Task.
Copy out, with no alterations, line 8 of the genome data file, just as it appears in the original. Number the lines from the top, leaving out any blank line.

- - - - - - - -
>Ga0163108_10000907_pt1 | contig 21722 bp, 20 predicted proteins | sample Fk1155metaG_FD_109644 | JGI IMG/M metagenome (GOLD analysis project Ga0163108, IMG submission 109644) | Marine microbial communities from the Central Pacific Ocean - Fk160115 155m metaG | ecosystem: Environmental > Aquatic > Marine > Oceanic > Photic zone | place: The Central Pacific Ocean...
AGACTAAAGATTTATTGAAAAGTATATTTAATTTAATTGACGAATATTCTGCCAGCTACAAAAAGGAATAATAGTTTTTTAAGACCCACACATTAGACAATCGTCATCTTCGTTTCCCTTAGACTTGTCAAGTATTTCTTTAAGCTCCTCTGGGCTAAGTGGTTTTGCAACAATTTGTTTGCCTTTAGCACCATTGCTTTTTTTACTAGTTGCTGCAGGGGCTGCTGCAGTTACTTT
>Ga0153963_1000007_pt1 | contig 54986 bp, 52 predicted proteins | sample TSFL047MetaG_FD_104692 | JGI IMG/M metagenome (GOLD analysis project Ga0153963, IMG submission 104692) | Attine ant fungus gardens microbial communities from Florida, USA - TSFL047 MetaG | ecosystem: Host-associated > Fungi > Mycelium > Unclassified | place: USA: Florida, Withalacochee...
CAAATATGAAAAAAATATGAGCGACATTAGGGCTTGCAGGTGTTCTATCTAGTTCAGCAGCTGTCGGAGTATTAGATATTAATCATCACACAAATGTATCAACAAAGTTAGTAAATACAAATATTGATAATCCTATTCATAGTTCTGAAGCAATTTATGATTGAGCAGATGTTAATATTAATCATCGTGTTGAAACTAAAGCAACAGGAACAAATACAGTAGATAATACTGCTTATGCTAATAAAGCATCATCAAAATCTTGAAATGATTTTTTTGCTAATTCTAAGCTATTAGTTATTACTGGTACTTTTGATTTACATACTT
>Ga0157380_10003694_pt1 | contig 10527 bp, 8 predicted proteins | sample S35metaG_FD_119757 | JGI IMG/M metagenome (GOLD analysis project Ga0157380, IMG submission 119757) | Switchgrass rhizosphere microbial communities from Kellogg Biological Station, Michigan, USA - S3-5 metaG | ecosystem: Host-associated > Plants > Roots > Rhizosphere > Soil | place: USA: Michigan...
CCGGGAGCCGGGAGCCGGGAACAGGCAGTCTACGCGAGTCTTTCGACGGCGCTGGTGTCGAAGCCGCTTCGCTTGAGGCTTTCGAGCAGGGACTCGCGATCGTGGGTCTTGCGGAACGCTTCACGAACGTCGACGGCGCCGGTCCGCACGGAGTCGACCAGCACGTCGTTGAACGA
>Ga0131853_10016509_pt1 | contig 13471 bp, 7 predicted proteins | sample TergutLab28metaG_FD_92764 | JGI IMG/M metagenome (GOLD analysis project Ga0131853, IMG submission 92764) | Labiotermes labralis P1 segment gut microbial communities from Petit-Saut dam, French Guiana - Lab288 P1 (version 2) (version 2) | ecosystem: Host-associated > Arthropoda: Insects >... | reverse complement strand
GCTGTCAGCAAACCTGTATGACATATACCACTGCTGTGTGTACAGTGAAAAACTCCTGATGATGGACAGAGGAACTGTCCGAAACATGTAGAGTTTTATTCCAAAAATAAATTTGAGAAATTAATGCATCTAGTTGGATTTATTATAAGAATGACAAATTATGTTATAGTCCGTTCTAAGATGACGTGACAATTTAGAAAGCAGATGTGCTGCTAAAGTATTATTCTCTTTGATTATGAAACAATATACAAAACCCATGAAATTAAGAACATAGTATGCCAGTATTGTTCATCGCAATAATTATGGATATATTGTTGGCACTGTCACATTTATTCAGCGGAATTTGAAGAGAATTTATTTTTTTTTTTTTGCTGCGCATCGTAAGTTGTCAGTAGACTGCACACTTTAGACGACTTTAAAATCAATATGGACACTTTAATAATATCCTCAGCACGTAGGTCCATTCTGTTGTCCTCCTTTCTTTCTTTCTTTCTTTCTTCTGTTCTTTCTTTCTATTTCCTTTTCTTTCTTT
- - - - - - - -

GCTGTCAGCAAACCTGTATGACATATACCACTGCTGTGTGTACAGTGAAAAACTCCTGATGATGGACAGAGGAACTGTCCGAAACATGTAGAGTTTTATTCCAAAAATAAATTTGAGAAATTAATGCATCTAGTTGGATTTATTATAAGAATGACAAATTATGTTATAGTCCGTTCTAAGATGACGTGACAATTTAGAAAGCAGATGTGCTGCTAAAGTATTATTCTCTTTGATTATGAAACAATATACAAAACCCATGAAATTAAGAACATAGTATGCCAGTATTGTTCATCGCAATAATTATGGATATATTGTTGGCACTGTCACATTTATTCAGCGGAATTTGAAGAGAATTTATTTTTTTTTTTTTGCTGCGCATCGTAAGTTGTCAGTAGACTGCACACTTTAGACGACTTTAAAATCAATATGGACACTTTAATAATATCCTCAGCACGTAGGTCCATTCTGTTGTCCTCCTTTCTTTCTTTCTTTCTTTCTTCTGTTCTTTCTTTCTATTTCCTTTTCTTTCTTT